Two nights ago, I told my dad about my OCD. It was one of the most intense emotional experiences of my entire life. As I said in my first blog post, I've gone my entire adult life without confiding in any of my friends or family. My dad is only the second person I've confided in, other than mental health professionals and one friend who I told several weeks ago.

When I confided in my dad, I had no idea how he would react. I did not expect a positive reaction, nor did I expect a negative reaction. It was impossible for me to imagine how he'd react because it was completely inconceivable that I would ever open up to him.

Before I told him about my OCD, I was trying to tell him in vague, general terms about having anxiety. His reaction was not very positive. He mocked me a little bit at some points. At other points, he insisted that he "understood completely" even though I was only speaking in general terms.I started getting frustrated because I knew he would never grasp the depths of my anxiety unless I told him about having OCD.

At this point, I made a conscious decisionto open up completely. I started telling him about how I was scared that people might die if I didn't perform certain compulsions. I told him about howI almost became homeless because of my OCD. I told him about how I'd been scared of getting kicked out of college because my OCD made me so non-functional. Within minutes, I was crying. It was the first time I've cried in maybe seven or eight years. Bear in mind that I HAD NO IDEA WHAT HIS REACTION WOULD BE as I was saying all this. I was not comfortable telling him about the recent manifestations of my OCD, so I mostly told him about how OCD affected me back when I was in college. Back then, I had more compulsions. Nowadays my OCD is mostly obsessions.

Anyway, he did not react with much emotion. He asked questions and made comments, but he did so without showing much feeling. He did not even show surprise, nor did he say something along the lines of, "I always knew something was wrong." At the end of the conversation, I asked him if he had any thoughts about it, and he seemed surprised by the question. Then he said he was sad and that he understood my anxiety better. Overall, I'm happy with his reaction because at least he took me seriously and didn't tell me to "just get over it." He may not have acted sad, but at least he said that he was sad.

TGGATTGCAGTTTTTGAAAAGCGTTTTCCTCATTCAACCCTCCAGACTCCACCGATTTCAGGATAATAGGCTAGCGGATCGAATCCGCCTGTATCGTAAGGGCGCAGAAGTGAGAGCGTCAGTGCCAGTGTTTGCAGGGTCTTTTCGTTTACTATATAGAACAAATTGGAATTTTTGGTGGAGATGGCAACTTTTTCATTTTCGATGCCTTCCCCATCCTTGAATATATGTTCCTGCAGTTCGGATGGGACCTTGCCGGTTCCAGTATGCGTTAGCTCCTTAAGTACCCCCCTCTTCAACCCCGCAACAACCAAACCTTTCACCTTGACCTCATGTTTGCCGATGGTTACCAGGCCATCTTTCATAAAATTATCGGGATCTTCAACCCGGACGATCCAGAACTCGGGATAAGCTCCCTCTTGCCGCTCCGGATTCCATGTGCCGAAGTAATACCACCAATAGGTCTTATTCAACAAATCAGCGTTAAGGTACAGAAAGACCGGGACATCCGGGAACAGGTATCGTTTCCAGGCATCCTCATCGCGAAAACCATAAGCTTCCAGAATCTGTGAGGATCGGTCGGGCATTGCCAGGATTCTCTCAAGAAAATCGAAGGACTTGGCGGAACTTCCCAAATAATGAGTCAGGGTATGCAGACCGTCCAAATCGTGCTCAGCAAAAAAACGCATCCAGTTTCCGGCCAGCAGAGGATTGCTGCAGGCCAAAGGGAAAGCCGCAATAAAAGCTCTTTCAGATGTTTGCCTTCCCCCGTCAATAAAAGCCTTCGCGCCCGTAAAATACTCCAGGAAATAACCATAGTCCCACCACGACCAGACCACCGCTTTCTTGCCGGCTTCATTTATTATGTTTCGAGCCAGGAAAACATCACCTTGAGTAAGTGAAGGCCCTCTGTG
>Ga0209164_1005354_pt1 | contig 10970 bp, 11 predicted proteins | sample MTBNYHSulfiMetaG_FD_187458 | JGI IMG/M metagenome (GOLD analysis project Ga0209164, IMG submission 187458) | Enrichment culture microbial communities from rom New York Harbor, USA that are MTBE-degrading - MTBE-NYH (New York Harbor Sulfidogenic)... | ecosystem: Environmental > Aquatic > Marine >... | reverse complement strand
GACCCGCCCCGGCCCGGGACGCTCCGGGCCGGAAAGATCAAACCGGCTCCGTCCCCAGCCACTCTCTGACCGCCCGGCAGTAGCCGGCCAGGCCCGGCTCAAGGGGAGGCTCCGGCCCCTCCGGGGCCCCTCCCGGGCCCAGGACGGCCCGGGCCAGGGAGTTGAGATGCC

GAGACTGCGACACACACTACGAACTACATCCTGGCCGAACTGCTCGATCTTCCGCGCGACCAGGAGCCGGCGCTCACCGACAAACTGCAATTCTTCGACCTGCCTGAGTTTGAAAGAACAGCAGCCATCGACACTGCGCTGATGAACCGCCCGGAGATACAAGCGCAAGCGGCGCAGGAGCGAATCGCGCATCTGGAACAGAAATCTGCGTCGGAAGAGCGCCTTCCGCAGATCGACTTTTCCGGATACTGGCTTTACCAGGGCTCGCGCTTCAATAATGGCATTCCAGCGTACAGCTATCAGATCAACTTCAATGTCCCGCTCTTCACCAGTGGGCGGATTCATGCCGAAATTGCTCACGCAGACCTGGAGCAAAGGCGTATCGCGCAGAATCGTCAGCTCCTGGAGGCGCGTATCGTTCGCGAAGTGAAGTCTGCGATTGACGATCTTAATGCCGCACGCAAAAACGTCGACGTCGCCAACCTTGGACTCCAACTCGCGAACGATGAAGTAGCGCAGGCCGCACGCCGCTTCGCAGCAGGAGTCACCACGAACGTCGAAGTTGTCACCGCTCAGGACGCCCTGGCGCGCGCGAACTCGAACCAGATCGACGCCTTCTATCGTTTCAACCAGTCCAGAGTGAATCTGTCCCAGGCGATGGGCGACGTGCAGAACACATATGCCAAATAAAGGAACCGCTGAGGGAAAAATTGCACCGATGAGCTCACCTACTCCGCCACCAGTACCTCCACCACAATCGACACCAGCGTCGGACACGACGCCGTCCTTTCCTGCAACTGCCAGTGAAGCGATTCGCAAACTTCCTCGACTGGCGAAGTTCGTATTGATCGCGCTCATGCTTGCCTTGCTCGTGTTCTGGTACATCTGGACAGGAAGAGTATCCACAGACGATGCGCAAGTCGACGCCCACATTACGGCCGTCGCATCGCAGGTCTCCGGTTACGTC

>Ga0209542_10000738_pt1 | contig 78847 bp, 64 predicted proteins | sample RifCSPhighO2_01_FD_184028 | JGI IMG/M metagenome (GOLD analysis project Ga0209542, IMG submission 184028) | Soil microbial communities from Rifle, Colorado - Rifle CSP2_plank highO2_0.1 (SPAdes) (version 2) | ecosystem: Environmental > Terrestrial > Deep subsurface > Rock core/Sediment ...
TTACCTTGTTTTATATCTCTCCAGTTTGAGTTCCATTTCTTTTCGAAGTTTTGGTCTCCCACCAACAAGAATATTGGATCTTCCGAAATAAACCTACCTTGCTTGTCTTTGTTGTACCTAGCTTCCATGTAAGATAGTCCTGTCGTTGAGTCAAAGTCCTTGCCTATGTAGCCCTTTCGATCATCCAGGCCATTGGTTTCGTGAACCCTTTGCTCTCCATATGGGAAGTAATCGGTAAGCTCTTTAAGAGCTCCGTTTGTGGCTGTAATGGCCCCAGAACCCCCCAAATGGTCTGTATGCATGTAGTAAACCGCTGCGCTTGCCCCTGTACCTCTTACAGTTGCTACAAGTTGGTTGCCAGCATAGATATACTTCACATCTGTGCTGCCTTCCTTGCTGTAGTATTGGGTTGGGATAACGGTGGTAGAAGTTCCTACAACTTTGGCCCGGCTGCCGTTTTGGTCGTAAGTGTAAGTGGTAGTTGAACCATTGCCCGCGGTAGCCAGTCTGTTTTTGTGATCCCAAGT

Thank you very, very, very much for reading all this; I hope some of you can identify with me. If you're comfortable talking about it, Iwould love to hear people's thoughts about my experience or about their own stories of confiding in people.Thanks for reading.

4 Comments
  1. laurzaffle 9 years ago

    I remember telling my mom. I was having a breakdown I was ready to commit myself to a hospital or commit suicide. She was and still is very understanding about everything but she also likes to tell me all about OCD now, and she has no idea what she is talking about. Example she will be like oh my gosh my friends house is always clean she has such bad OCD. I tell her that's not OCD but she keeps going. I'm glad she understands because my OCD is mostly obsessions and she didn't judge me for them but I hate that she makes it into everyone has OCD. I'm happy for you stay strong 🙂

    |
    0 kudos
  2. telknit23 9 years ago

    Good for you…I admire your courage.  I I've been toying with coming clean with people, but I really don't want to answer all their questions.  It's easier to just call it anxiety, although you still get people who say "what do you have to be anxious about?"  So maybe spelling it out would help.  I hope it works that way for you.  Let us know if your father seems to "get it" more clearly as time goes on.  And welcome to the tribe.  

    |
    0 kudos
  3. ancientgeekcrone 9 years ago

    It took a lot of courage. I am glad you did it. It must have taken a big burden from you.

    |
    0 kudos
  4. Dent838 9 years ago

    That's great that you told your dad.  It's a big step.  For the few people I've told, it was something I rehearsed over and over, balked a few hundred times… and then it just sort of came out when I didn't even plan it.  That's life though, the best things happen when you don't expect it.  (The worst things too!)

    I've found that the reaction is always a reflection of the person you tell.  I tell it the same way, but it speaks volumes about the person you're telling it to.  My mom was totally befuddled, then read several articles online and sent them all to me.  That's her – she's doesn't understand it exactly, but she means well and wants to fix things.  My sister was incredibly sympathetic at first… then spent the next 8 years busting my balls about it.  In a fun way though – hell, she was busting my balls before I had any.

    In the end, if they love you, they'll support you.  They don't have to get it, and they never really will, but it's nice to know they care. 

    |
    0 kudos

Leave a reply

© 2022 WebTribes Inc. | find your tribe

Log in with your credentials

or    

Forgot your details?

Create Account